Ephesians 1:4-8 Long ago, even before he made the world, God loved us and chose us in Christ to be holy and without fault in his eyes. 5 His unchanging plan has always been to adopt us into his own family by bringing us to himself through Jesus Christ. And this gave him great pleasure. 6 So we praise God for the wonderful kindness he has poured out on us because we belong to his dearly loved Son. 7 He is so rich in kindness that he purchased our freedom through the blood of his Son, and our sins are forgiven.

    “Salvation Army spokesman Maj Bruce Harmer said most of Australia’s faith-based charities would be excluded from donations if judged on Hayes’ criteria. ‘TSA (the Salvos) would suggest a more appropriate measure for people to use is to look at how an organisation treats and deals with members of the community who are marginalised, vulnerable, experiencing disadvantage or oppression,’ he said. ‘On that measure, TSA is one of the most compassionate and non-discriminatory in the way it works with people who are marginalised in our community, including many who are gay, lesbian, bisexual and transgender.’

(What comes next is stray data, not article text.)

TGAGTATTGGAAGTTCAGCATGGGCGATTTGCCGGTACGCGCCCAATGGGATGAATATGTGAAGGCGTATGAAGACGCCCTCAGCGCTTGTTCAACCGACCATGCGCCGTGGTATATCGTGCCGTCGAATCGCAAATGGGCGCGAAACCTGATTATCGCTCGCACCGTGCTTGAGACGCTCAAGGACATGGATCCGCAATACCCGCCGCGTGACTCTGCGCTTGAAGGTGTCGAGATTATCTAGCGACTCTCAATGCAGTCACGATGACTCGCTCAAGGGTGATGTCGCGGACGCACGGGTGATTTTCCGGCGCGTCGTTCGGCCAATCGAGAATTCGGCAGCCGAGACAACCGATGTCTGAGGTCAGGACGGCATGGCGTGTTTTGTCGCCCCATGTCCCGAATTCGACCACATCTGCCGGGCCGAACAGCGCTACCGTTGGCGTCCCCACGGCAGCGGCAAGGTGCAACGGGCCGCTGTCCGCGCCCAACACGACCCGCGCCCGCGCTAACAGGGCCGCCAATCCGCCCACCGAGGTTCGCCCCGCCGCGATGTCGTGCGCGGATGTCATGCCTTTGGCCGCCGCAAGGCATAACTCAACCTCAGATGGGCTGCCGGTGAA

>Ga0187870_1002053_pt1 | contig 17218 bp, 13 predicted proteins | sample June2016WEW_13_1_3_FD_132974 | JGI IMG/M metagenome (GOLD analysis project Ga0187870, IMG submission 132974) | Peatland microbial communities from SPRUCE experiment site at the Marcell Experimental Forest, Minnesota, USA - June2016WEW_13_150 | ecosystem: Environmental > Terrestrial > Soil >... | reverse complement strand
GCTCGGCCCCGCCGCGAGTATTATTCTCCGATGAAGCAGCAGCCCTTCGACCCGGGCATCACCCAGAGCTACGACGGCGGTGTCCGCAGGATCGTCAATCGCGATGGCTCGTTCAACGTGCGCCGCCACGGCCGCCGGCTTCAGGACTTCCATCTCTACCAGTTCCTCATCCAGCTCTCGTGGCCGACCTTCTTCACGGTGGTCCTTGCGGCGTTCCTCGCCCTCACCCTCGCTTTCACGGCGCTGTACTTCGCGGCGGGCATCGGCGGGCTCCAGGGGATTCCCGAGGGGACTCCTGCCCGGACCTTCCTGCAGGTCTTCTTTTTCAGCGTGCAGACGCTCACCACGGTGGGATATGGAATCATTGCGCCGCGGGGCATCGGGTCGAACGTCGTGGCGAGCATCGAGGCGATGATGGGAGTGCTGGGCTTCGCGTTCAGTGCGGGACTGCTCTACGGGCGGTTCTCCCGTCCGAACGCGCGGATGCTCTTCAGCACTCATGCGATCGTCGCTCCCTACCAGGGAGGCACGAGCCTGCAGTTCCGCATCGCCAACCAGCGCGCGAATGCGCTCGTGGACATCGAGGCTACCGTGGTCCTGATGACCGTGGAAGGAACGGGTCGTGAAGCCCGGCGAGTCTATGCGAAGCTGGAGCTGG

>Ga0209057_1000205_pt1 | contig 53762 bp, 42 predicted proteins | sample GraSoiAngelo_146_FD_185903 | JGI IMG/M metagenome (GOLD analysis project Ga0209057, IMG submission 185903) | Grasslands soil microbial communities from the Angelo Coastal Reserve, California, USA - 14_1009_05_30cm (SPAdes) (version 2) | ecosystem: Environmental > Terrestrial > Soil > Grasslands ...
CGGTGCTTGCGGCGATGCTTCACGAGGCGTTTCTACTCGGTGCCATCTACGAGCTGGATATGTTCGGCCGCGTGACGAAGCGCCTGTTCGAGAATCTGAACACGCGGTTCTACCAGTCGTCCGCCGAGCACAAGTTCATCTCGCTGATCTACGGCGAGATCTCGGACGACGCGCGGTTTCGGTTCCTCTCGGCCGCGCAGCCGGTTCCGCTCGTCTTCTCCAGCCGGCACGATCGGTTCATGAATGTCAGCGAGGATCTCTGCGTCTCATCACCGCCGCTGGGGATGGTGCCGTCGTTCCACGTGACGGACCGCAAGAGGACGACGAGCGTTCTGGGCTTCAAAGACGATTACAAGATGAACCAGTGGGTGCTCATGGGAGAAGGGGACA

Yep, because the Salvation Army dared to say that marriage is about a man and a woman only, now they face the blast furnace from some, of homosexual intolerance and bigotry.

    Bigot Definition- One who is strongly partial to one's own group, religion, race, or politics and is intolerant of those who differ.

    Sound a bit hypocritical?

    The Salvation Army’s humble method of raising funds during the Christmas season has brought in millions to provide food, shelter and clothing for the poor. But if the author of a recent blog post on, one of the internet’s most prominent homosexual blogs, has his way, that would be brought to an end. ‘As the holidays approach, the Salvation Army bell ringers are out in front of stores dunning shoppers for donations. If you care about gay rights, you’ll skip their bucket in favor of a charity that doesn’t actively discriminate against the LGBT community,’ wrote Bil Browning, in a post that appeared last week.

    Browning authored a shorter post last year on the same theme that he says garnered 14,000 Facebook shares. His longer post this year quotes from the Salvation Army’s website as evidence of its offensive stance on gay rights, such as the statement that ‘sexual intimacy is understood as a gift of God to be enjoyed within the context of heterosexual marriage.’ That statement goes on to say that ‘there is no scriptural support for demeaning or mistreating anyone for reason of his or her sexual orientation,’ although Browning does not quote this portion.